3. The method according to claim 2, wherein said steam is flowed through said reactor at a weight hourly space velocity (WHSV) of 0.01 to 10 hr-1.
4. The method according to claim 1, wherein the steam is flowed through said reactor at a weight hourly space velocity (WHSV) of 0.01 to 10 hr-1.
5. The method according to claim 1, wherein said partially dealuminated zeolite catalyst has an initial stage-specific activity which satisfies the following formula:
______________________________________  Coefficient of variation of the initial  stage-specific activity of all the  partially dealuminated zeolite catalyst  contained in the reactor ≦ 0.1______________________________________
wherein the initial stage-specific activity of the partially dealuminated zeolite catalyst is defined as the ratio of the initial stage, first-order reaction rate constant of the decomposition of n-hexane catalyzed by the partially dealuminated zeolite catalyst relative to the initial stage, first-order reaction rate constant of the decomposition of n-hexane catalyzed by the zeolite catalyst prior to the steaming.
6. The method according to claim 5, wherein said zeolite catalyst prior to the steaming comprises a ZSM-5 zeolite.
7. The method according to claim 5, wherein the zeolite of said zeolite catalyst prior to the steaming has an Si/Al atomic ratio of at least 12 in a zeolite structure thereof, and has a sodium content of 500 ppm by weight or less.
8. The method according to claim 1, wherein said zeolite catalyst prior to the steaming comprises a mixture of said zeolite and at least one member selected from the group consisting of a metal belonging to Group VIII, Ib, IIb or IIIb of the Periodic Table and compounds thereof.
9. The method according to claim 8, wherein said zeolite catalyst prior to the steaming is a mixture of said zeolite and at least one member selected from the group consisting of zinc and compounds thereof.
10. The method according to claim 9, wherein said zeolite catalyst prior to the steaming comprises a mixture of said zeolite, at least one member selected from the group consisting of zinc and compounds thereof, and alumina.
11. The method according to claim 9, wherein said zeolite catalyst prior to the steaming comprises a mixture of said zeolite and a product obtained by heat-treating in steam a mixture of alumina and at least one member selected from the group consisting of zinc and compounds thereof.
12. The method according to claim 9, wherein said zeolite catalyst prior to the steaming comprises a mixture of said zeolite and zinc aluminate.
13. The method according to claim 9, wherein the content of said at least one member selected from the group consisting of zinc and compounds thereof in said zeolite catalyst prior to the steaming is 5 to 25% by weight in terms of the zinc.
14. The method according to any one of claims 1 to 13, wherein said zeolite of said zeolite catalyst prior to the steaming is substituted with a metal belonging to Group VIII, Ib, IIb or IIIb of the Periodic Table.
Description

This application is a continuation of application Ser. No. 08/411,681, filed as PCT/JP94/01646 Sep. 30, 1994, now abandoned.

BACKGROUND OF THE INVENTION

1. Field of the Invention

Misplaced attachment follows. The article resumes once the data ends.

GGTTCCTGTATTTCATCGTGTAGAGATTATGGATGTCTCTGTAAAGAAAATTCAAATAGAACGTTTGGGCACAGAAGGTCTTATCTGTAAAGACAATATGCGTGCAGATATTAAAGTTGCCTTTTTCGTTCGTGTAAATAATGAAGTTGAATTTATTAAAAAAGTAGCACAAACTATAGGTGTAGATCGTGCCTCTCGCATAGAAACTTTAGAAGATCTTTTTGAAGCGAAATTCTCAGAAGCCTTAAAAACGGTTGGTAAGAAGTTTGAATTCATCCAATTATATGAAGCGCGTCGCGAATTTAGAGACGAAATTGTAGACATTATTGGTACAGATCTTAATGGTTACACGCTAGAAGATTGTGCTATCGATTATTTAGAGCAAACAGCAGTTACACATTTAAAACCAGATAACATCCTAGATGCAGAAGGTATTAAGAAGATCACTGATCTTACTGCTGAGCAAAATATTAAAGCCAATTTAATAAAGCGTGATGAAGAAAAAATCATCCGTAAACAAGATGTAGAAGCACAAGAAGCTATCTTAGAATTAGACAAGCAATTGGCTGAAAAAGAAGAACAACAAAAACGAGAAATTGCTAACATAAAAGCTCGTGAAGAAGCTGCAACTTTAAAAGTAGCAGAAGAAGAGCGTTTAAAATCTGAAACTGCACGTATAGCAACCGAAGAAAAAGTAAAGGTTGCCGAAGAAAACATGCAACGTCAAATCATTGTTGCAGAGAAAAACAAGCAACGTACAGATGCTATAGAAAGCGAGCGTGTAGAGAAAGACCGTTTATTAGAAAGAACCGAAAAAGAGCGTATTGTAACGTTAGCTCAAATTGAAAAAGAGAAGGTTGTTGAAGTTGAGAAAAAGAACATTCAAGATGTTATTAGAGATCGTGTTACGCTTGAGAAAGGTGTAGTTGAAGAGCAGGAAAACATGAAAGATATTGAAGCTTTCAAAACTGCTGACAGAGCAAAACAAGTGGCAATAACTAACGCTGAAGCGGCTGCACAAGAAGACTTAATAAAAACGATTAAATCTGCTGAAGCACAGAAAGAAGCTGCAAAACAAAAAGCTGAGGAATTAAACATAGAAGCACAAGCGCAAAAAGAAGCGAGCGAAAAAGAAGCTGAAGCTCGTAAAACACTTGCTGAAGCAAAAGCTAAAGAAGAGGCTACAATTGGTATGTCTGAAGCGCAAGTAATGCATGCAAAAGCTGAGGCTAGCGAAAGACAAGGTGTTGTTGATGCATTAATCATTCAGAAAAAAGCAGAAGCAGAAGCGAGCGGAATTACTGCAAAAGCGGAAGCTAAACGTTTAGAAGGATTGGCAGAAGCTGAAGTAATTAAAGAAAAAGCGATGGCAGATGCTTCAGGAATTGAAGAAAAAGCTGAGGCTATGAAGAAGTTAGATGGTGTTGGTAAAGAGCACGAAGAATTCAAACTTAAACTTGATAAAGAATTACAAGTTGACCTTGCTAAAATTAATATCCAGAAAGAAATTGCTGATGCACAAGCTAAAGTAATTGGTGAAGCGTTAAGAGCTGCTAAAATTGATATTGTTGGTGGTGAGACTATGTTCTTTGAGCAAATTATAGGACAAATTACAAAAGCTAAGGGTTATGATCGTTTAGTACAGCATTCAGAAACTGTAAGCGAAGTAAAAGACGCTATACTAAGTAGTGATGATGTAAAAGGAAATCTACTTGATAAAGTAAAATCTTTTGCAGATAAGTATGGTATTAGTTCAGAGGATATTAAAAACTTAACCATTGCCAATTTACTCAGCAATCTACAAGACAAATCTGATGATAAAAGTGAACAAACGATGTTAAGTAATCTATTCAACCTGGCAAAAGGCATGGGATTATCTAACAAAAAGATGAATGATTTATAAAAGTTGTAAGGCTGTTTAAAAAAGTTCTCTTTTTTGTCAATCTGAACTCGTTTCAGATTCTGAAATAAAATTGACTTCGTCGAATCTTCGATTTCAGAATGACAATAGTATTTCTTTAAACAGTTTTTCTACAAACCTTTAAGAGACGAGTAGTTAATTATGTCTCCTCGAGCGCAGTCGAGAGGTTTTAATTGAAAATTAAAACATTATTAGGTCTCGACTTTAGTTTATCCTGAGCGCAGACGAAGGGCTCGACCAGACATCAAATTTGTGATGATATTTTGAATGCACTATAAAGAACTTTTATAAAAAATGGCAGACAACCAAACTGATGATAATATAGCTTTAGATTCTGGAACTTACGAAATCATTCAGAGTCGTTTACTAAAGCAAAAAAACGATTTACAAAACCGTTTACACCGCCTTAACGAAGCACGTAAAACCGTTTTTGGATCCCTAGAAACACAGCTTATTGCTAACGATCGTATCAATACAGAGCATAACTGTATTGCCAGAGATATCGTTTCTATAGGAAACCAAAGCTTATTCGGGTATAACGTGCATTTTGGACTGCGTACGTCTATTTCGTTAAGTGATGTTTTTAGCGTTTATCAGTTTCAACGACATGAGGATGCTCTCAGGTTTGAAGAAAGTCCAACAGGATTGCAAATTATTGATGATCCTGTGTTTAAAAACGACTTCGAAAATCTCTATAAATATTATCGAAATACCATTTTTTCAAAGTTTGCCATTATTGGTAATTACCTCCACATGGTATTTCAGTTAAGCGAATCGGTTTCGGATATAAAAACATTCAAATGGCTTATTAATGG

The present invention relates to a method for partially dealuminating a zeolite catalyst comprising a zeolite by steaming. More particularly, the present invention is concerned with a method for partially dealuminating a zeolite catalyst by steaming, which comprises contacting a zeolite catalyst comprising a zeolite with steam under specific temperature distribution conditions to uniformly, partially dealuminate the zeolite. The method of the present invention is useful for improving the stability, especially the catalytic activity stability, of the zeolite catalyst which is widely used in the fields of petrochemistry and petroleum refining.

2. Discussion of Related Art

It is known that a catalyst comprising a zeolite can be subjected to steaming to improve the stability thereof. For example, Unexamined Japanese Patent Application Laid-Open Specification No. 60-153944/1985 (corresponding to U.S. Pat. No. 4,429,176) discloses a method for stabilizing a zeolite catalyst, in which a fresh zeolite catalyst is steamed under conditions such that the steamed zeolite catalyst retains 25% or more of the initial activity of the fresh zeolite catalyst, that is, under low temperature conditions. Unexamined Japanese Patent Application Laid-Open Specification No. 63-14732/1988 discloses that when a ZSM-5 type zeolite catalyst is heat-treated at 600 to 800 C. for 0.2 to 20 hours under a steam partial pressure of 0.1 to 1 atm, a lowering of the catalytic activity with time in the subsequent reaction using the steamed catalyst, due to the accumulation of a coke-like substance on the surface of the catalyst, is suppressed, so that the stability of the catalyst is improved. Unexamined Japanese Patent Application Laid-Open Specification No. 2-115134/1990 discloses that when a catalyst comprising a crystalline aluminosilicate, a Zn component and alumina is steamed at 500 to 800 C. for 0.1 to 50 hours under a steam partial pressure of 0.1 to 10 kg/cm2, the Zn in the catalyst is stabilized, so that the evaporation loss of Zn from the steamed catalyst in the subsequent reactions using the steamed catalyst can be considerably decreased. Unexamined Japanese Patent Application Laid-Open Specification No. 60-156793/1985 discloses that when an aluminosilicate catalyst for use in production of an aromatic hydrocarbon from a hydrocarbon material comprising a C2 -C4 hydrocarbon is steamed, although the initial activity of the steamed catalyst is slightly lowered as compared to the fresh, unsteamed catalyst, the deposition of carbon on the surface of the catalyst during the subsequent reaction using the steamed catalyst can be significantly reduced.